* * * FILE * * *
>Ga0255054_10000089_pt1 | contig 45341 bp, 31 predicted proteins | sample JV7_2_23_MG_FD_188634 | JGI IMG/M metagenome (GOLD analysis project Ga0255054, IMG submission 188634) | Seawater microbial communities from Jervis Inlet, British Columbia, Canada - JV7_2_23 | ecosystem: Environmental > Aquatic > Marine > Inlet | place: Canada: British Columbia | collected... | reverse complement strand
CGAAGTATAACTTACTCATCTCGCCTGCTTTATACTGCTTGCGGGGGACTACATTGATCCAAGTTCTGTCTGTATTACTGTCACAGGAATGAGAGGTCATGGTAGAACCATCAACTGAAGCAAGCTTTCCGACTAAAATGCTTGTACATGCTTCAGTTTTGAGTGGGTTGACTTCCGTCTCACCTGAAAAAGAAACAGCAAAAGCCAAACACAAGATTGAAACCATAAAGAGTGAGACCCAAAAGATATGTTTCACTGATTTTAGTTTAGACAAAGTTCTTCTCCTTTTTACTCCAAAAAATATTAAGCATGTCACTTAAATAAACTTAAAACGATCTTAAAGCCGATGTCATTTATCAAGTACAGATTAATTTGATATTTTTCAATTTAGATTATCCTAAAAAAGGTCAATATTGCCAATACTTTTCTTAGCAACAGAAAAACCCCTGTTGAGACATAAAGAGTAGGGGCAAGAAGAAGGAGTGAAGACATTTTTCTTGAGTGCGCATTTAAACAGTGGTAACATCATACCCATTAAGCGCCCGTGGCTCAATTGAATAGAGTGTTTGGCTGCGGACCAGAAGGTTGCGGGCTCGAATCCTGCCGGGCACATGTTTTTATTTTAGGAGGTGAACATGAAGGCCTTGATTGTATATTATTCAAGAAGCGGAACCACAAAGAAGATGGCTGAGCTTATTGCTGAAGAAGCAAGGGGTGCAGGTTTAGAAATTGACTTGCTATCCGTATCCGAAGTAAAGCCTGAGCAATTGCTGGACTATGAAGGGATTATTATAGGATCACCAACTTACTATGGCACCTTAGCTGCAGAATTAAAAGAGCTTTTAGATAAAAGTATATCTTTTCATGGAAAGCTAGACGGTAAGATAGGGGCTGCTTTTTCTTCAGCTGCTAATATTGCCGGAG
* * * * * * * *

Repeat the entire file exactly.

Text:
>Ga0255054_10000089_pt1 | contig 45341 bp, 31 predicted proteins | sample JV7_2_23_MG_FD_188634 | JGI IMG/M metagenome (GOLD analysis project Ga0255054, IMG submission 188634) | Seawater microbial communities from Jervis Inlet, British Columbia, Canada - JV7_2_23 | ecosystem: Environmental > Aquatic > Marine > Inlet | place: Canada: British Columbia | collected... | reverse complement strand
CGAAGTATAACTTACTCATCTCGCCTGCTTTATACTGCTTGCGGGGGACTACATTGATCCAAGTTCTGTCTGTATTACTGTCACAGGAATGAGAGGTCATGGTAGAACCATCAACTGAAGCAAGCTTTCCGACTAAAATGCTTGTACATGCTTCAGTTTTGAGTGGGTTGACTTCCGTCTCACCTGAAAAAGAAACAGCAAAAGCCAAACACAAGATTGAAACCATAAAGAGTGAGACCCAAAAGATATGTTTCACTGATTTTAGTTTAGACAAAGTTCTTCTCCTTTTTACTCCAAAAAATATTAAGCATGTCACTTAAATAAACTTAAAACGATCTTAAAGCCGATGTCATTTATCAAGTACAGATTAATTTGATATTTTTCAATTTAGATTATCCTAAAAAAGGTCAATATTGCCAATACTTTTCTTAGCAACAGAAAAACCCCTGTTGAGACATAAAGAGTAGGGGCAAGAAGAAGGAGTGAAGACATTTTTCTTGAGTGCGCATTTAAACAGTGGTAACATCATACCCATTAAGCGCCCGTGGCTCAATTGAATAGAGTGTTTGGCTGCGGACCAGAAGGTTGCGGGCTCGAATCCTGCCGGGCACATGTTTTTATTTTAGGAGGTGAACATGAAGGCCTTGATTGTATATTATTCAAGAAGCGGAACCACAAAGAAGATGGCTGAGCTTATTGCTGAAGAAGCAAGGGGTGCAGGTTTAGAAATTGACTTGCTATCCGTATCCGAAGTAAAGCCTGAGCAATTGCTGGACTATGAAGGGATTATTATAGGATCACCAACTTACTATGGCACCTTAGCTGCAGAATTAAAAGAGCTTTTAGATAAAAGTATATCTTTTCATGGAAAGCTAGACGGTAAGATAGGGGCTGCTTTTTCTTCAGCTGCTAATATTGCCGGAG